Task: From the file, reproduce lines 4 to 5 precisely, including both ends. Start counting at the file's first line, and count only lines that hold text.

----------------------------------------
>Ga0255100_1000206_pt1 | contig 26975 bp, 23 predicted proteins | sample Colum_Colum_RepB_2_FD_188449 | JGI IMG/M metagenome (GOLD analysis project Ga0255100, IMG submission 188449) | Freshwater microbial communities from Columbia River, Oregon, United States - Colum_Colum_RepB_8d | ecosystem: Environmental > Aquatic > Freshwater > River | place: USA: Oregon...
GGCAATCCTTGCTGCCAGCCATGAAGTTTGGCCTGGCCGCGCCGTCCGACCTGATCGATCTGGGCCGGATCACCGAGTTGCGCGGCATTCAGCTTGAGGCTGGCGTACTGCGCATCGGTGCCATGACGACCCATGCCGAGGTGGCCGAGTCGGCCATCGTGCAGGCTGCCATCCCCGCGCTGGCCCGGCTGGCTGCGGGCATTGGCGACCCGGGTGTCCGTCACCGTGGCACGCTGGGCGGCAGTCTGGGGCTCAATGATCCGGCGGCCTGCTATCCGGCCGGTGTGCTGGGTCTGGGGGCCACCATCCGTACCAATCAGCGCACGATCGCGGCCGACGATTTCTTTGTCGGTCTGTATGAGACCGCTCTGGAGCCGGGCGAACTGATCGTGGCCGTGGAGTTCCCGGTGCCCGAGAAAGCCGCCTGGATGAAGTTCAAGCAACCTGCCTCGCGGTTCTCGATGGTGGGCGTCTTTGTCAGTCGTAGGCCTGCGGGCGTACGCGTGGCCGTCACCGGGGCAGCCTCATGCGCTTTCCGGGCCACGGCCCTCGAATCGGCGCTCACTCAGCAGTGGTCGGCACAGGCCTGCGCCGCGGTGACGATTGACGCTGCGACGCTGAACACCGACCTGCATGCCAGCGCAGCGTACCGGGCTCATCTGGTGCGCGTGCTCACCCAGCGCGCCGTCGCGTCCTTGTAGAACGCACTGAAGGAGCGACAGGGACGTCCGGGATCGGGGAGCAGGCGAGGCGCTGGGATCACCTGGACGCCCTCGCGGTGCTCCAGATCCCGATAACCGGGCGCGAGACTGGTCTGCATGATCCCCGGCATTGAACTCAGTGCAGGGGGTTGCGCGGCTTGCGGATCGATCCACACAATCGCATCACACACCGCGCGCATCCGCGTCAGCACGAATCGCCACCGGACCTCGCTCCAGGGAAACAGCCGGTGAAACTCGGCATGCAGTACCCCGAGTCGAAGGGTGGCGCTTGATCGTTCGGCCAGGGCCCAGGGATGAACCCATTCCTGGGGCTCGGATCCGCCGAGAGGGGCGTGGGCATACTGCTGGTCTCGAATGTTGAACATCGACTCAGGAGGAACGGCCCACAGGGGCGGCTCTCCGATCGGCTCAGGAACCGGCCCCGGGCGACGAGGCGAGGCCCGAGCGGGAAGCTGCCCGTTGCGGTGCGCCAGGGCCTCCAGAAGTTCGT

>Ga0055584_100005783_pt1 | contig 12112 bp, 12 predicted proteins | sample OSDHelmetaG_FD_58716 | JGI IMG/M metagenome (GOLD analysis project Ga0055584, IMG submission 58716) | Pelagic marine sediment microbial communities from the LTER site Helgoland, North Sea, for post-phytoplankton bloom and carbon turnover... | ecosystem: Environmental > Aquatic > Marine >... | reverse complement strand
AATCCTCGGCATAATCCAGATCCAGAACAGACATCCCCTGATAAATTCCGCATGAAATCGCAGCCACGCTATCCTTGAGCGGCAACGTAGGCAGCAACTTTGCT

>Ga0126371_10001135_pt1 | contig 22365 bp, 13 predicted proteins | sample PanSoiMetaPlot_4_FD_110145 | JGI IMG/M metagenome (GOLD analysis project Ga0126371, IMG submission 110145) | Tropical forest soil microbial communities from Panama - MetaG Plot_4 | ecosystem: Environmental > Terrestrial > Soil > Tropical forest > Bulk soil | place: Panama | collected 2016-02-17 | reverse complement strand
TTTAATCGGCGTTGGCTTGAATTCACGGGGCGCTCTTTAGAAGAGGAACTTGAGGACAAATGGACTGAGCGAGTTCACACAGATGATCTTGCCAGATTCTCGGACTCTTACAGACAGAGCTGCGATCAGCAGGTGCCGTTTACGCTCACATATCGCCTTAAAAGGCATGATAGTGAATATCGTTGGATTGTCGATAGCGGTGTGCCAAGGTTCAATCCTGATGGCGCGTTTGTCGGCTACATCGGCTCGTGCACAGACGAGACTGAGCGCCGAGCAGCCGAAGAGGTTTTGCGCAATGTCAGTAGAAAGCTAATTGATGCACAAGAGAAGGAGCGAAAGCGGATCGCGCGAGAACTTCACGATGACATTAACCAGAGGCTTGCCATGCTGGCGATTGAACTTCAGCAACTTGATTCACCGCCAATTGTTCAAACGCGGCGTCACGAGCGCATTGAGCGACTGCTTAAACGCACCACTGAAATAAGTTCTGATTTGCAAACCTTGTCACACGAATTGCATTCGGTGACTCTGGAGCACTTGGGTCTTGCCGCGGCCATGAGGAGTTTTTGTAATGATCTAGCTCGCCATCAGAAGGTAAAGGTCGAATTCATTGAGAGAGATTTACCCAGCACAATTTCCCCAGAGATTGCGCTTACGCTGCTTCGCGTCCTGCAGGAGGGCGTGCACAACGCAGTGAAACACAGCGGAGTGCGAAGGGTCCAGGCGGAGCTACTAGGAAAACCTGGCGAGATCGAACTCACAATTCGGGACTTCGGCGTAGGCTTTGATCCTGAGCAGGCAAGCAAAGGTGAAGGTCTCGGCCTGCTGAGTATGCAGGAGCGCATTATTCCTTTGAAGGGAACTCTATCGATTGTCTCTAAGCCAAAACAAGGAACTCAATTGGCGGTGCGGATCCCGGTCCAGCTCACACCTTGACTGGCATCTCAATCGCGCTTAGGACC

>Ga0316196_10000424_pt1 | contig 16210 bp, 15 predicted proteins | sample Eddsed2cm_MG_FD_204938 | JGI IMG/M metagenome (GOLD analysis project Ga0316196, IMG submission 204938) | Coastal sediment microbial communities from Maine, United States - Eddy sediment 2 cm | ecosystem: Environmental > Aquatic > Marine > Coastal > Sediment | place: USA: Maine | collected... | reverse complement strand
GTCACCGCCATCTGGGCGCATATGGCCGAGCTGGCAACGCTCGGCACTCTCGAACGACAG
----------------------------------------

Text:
AATCCTCGGCATAATCCAGATCCAGAACAGACATCCCCTGATAAATTCCGCATGAAATCGCAGCCACGCTATCCTTGAGCGGCAACGTAGGCAGCAACTTTGCT

>Ga0126371_10001135_pt1 | contig 22365 bp, 13 predicted proteins | sample PanSoiMetaPlot_4_FD_110145 | JGI IMG/M metagenome (GOLD analysis project Ga0126371, IMG submission 110145) | Tropical forest soil microbial communities from Panama - MetaG Plot_4 | ecosystem: Environmental > Terrestrial > Soil > Tropical forest > Bulk soil | place: Panama | collected 2016-02-17 | reverse complement strand